Things you will be glad your Mum made you bring while travelling:
– Wind-up torch
– Quick-dry underwear
– Duct tape
Things you’ll be glad you stole from the airplane/train:
– hand soap
– eye mask
Things you wish you had brought with you:
– universal sink plug
– friends from home
I always used to think that a mosquito net looked like curtains over a princess bed: romantic and soft. In reality, it is hot, sweaty and claustrophobic under one of these things. After finishing a plate of fish (tilapi) that looked like it had literally just left the ocean and died on my plate, we return to the hostel, torches at the ready. We already know the electricity is out. Coincidentally, an electrician is working on the electricity as we walk in the door. But the poor man has forgotten to bring his own torch, and is working by the feeble light of a mobile phone. Now there’s progress for you! Jason graciously offers his torch for the job but alas the good travel karma goes unnoticed by the gods… there will be no lights until tomorrow morn. So instead, I write this by LED light under the mossie net, with the blaring of the Noor mosque loud speakers in the background. Sleep, methinks, will be hard to come by.
September 20, 2007
The two days since my last journal entry have been a whirlwind. I have since lost the aforementioned LED light and the overhead lights in our train cabin have died. When the train stops you can hear the crickets chirping outside. It is the perfect mysterious atmosphere in which to recount our time on Lamu Island.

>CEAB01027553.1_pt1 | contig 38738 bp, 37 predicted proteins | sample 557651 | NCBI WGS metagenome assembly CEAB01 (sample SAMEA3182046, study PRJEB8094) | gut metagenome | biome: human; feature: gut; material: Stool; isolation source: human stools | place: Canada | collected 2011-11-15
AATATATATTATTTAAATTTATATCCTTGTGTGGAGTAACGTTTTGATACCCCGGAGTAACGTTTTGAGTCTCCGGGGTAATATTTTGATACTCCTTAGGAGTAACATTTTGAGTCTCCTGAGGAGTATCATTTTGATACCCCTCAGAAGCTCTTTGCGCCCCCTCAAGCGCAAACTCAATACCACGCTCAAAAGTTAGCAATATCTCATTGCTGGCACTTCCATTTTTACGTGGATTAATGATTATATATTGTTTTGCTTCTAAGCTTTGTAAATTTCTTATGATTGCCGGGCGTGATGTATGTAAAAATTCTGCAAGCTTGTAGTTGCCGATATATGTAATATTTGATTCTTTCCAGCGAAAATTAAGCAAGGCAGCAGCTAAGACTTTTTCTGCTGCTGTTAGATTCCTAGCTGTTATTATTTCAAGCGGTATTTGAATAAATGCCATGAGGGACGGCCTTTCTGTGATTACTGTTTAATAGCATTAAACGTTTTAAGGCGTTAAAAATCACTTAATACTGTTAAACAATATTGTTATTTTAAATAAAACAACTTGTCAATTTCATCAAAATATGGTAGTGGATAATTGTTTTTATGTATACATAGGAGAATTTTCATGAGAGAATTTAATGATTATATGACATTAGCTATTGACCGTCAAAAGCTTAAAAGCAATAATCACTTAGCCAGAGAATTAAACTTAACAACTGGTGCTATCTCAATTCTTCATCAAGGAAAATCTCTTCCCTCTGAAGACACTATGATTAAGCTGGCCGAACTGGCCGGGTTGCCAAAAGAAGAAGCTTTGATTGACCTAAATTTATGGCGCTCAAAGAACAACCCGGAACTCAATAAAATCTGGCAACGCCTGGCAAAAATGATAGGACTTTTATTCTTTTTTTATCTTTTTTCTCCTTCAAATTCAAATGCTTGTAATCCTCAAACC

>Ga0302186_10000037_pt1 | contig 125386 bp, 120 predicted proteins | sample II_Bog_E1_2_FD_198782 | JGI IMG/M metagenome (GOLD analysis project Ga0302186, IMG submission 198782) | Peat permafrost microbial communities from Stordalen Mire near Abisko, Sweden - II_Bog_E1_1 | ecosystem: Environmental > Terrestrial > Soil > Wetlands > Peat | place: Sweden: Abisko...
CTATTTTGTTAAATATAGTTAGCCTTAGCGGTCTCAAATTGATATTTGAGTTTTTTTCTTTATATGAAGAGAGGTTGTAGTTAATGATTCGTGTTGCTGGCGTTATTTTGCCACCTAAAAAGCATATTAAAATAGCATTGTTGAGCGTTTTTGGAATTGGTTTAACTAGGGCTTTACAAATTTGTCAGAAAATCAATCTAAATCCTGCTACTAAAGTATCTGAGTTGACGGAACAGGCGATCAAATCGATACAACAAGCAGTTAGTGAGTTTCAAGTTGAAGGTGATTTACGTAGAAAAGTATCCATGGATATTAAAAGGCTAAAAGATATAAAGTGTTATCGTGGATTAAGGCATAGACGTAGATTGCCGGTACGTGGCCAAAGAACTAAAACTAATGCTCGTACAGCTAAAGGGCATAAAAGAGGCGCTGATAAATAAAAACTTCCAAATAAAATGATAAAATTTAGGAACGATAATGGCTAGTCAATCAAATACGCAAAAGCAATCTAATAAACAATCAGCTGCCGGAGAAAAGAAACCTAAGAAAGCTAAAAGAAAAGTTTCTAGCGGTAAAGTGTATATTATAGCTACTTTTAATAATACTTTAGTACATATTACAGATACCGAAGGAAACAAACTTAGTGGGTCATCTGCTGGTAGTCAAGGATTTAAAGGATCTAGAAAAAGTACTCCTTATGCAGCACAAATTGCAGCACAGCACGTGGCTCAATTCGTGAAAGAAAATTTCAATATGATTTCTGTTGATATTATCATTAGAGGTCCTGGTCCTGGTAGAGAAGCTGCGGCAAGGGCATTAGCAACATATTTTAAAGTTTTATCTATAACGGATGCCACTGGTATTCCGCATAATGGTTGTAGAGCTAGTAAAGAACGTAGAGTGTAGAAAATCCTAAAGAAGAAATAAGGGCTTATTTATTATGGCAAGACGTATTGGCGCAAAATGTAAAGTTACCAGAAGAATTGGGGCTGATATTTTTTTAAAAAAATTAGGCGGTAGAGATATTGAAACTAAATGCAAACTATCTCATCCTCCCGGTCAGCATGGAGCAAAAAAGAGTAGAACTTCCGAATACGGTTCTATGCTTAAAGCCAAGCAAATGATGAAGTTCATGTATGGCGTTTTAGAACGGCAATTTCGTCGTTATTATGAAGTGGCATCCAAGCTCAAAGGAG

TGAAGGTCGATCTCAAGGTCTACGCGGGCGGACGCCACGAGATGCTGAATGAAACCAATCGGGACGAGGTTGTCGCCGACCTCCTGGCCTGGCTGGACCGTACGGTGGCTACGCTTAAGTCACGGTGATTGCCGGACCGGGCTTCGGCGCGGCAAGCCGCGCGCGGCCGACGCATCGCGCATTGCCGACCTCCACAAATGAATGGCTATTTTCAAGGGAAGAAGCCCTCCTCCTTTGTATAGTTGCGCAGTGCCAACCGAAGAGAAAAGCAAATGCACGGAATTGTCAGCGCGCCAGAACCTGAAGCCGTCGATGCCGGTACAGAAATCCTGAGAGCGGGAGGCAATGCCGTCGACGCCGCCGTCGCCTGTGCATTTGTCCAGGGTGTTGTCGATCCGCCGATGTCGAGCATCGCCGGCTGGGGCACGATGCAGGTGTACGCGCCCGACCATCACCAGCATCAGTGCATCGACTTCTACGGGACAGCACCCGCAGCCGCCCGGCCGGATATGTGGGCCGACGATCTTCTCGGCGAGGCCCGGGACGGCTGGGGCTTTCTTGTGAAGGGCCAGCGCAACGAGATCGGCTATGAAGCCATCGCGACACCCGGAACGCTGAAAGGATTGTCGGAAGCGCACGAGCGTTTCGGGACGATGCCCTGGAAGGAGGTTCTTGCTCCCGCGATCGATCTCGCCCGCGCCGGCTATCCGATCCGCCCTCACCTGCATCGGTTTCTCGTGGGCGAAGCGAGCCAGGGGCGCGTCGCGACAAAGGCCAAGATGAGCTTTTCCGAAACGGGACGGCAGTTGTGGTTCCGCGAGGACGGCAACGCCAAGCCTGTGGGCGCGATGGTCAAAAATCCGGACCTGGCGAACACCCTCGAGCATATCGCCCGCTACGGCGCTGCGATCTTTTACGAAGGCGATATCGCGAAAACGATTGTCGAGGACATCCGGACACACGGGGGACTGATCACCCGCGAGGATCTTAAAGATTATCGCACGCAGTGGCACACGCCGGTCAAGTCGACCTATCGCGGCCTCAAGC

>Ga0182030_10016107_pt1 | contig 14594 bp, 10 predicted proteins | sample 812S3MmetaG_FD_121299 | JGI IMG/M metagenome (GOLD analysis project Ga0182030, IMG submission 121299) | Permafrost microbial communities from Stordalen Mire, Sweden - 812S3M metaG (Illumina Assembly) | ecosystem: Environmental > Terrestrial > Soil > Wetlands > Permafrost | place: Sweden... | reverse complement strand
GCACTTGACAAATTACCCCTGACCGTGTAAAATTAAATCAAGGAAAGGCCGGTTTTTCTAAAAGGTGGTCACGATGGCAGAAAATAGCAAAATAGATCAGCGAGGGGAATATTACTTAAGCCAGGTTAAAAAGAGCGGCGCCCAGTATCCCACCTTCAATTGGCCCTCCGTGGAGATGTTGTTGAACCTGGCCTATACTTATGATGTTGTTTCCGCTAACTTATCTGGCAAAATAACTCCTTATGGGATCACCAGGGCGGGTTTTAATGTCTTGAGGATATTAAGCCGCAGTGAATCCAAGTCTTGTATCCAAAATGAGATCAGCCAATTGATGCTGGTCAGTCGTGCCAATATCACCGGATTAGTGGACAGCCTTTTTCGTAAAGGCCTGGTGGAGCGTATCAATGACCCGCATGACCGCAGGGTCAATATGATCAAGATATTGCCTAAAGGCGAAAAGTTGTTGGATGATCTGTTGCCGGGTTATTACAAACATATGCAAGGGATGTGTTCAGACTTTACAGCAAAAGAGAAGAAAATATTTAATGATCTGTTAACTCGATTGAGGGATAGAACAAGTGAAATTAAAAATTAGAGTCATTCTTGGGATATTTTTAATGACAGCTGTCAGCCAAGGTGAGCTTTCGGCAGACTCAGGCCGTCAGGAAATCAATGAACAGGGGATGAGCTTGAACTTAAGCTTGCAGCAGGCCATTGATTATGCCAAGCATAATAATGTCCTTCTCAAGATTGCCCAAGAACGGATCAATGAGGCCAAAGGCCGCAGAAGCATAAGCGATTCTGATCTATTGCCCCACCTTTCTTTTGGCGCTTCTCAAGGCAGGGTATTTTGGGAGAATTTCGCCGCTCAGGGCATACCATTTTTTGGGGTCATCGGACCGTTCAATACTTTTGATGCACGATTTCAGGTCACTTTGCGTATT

The bus ride up was hellish. Despite a 6:30am start, we didn’t arrive until 3:30pm. The three of us were crammed in behind the driver and had a full view of the mayhem that was to befall us. Baboon crossings, goats, bicycles, very unsafe overtaking, potholes the size of craters and – yes – a little hydroplaning were all part of the experience. Worst of all was the unexpected side effects of the doxycycline (malaria tablets), which added nausea to our list of grievances. Needless to say, when we arrived on the dock to ferry to Lamu Island, we were all questioning the worth of the journey. Lamu itself is its own world. The town rises up out of the water on a steady incline. The roofs are mostly thatched or else open to the sky. And most of all, there are no cars. It is the most peaceful place we have encountered since arriving in Africa. Only the loud speakers of the mosque invade the tranquility of the medieval town and even that I find more evocative than disturbing.
We check into easily the nicest guest house so far – Casaurina. There is a sociable rooftop patio where we meet the “Prince of Peace” (the chuef) and other travelers from around the world. Then we take off into Lamu, beginning with the walking tour found in Lonely Planet but then abandoning the guide book to just see where our feet take us. I haven’t felt as safe anywhere as I did in Lamu. The streets are narrow and full of people, but we don’t get hassled. The children wave, shake our hands and say “Jambo,” while we sip our cokes (or, in my case, tonic water) and just strolled for a couple of hours.
It was only Sarah and I who made it out to dinner. We sat on the terrace of Bush Gardens and enjoyed the evening breeze off the ocean. It was one of those idyllic nights you envisage before travel – no hassle, no noise, no worries, hakuna matata. Actually, the favourite island phrase is “Pole Pole” (pole-ee, pole-ee) or “slowly, slowly.”
I can’t say that we take this island advice very often. Our travels so far have been hectic, strenuous and anything but ‘slow’. But when we finally did take it – as Sarah and I did that night – it made all the difference in the world.